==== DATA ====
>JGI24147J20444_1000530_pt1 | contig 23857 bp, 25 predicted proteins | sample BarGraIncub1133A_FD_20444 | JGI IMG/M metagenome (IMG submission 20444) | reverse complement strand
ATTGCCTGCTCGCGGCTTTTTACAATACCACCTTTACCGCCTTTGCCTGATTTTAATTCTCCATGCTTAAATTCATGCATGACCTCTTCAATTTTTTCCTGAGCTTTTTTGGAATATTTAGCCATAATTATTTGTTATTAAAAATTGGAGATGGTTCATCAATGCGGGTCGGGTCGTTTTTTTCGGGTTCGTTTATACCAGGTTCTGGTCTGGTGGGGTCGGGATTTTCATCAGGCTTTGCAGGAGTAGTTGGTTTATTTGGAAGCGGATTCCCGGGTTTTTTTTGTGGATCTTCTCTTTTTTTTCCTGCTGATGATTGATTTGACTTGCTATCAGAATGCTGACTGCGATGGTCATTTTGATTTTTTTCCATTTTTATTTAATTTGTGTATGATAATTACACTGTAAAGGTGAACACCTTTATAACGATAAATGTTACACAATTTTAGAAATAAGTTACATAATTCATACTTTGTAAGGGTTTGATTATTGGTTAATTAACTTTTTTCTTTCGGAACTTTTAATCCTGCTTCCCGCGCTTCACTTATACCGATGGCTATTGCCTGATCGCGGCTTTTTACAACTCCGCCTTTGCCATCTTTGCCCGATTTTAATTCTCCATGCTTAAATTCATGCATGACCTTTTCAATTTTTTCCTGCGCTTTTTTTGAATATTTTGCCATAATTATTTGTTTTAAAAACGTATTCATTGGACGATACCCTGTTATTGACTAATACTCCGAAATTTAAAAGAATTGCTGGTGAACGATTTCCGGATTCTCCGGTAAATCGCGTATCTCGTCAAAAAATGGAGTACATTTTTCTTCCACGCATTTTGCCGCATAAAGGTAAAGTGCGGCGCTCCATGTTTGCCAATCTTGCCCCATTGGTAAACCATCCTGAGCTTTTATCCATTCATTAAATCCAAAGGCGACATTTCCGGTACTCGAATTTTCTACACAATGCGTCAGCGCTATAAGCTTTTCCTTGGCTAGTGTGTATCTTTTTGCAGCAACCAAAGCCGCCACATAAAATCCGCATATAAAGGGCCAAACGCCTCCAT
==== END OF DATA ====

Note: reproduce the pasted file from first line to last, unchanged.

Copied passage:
>JGI24147J20444_1000530_pt1 | contig 23857 bp, 25 predicted proteins | sample BarGraIncub1133A_FD_20444 | JGI IMG/M metagenome (IMG submission 20444) | reverse complement strand
ATTGCCTGCTCGCGGCTTTTTACAATACCACCTTTACCGCCTTTGCCTGATTTTAATTCTCCATGCTTAAATTCATGCATGACCTCTTCAATTTTTTCCTGAGCTTTTTTGGAATATTTAGCCATAATTATTTGTTATTAAAAATTGGAGATGGTTCATCAATGCGGGTCGGGTCGTTTTTTTCGGGTTCGTTTATACCAGGTTCTGGTCTGGTGGGGTCGGGATTTTCATCAGGCTTTGCAGGAGTAGTTGGTTTATTTGGAAGCGGATTCCCGGGTTTTTTTTGTGGATCTTCTCTTTTTTTTCCTGCTGATGATTGATTTGACTTGCTATCAGAATGCTGACTGCGATGGTCATTTTGATTTTTTTCCATTTTTATTTAATTTGTGTATGATAATTACACTGTAAAGGTGAACACCTTTATAACGATAAATGTTACACAATTTTAGAAATAAGTTACATAATTCATACTTTGTAAGGGTTTGATTATTGGTTAATTAACTTTTTTCTTTCGGAACTTTTAATCCTGCTTCCCGCGCTTCACTTATACCGATGGCTATTGCCTGATCGCGGCTTTTTACAACTCCGCCTTTGCCATCTTTGCCCGATTTTAATTCTCCATGCTTAAATTCATGCATGACCTTTTCAATTTTTTCCTGCGCTTTTTTTGAATATTTTGCCATAATTATTTGTTTTAAAAACGTATTCATTGGACGATACCCTGTTATTGACTAATACTCCGAAATTTAAAAGAATTGCTGGTGAACGATTTCCGGATTCTCCGGTAAATCGCGTATCTCGTCAAAAAATGGAGTACATTTTTCTTCCACGCATTTTGCCGCATAAAGGTAAAGTGCGGCGCTCCATGTTTGCCAATCTTGCCCCATTGGTAAACCATCCTGAGCTTTTATCCATTCATTAAATCCAAAGGCGACATTTCCGGTACTCGAATTTTCTACACAATGCGTCAGCGCTATAAGCTTTTCCTTGGCTAGTGTGTATCTTTTTGCAGCAACCAAAGCCGCCACATAAAATCCGCATATAAAGGGCCAAACGCCTCCAT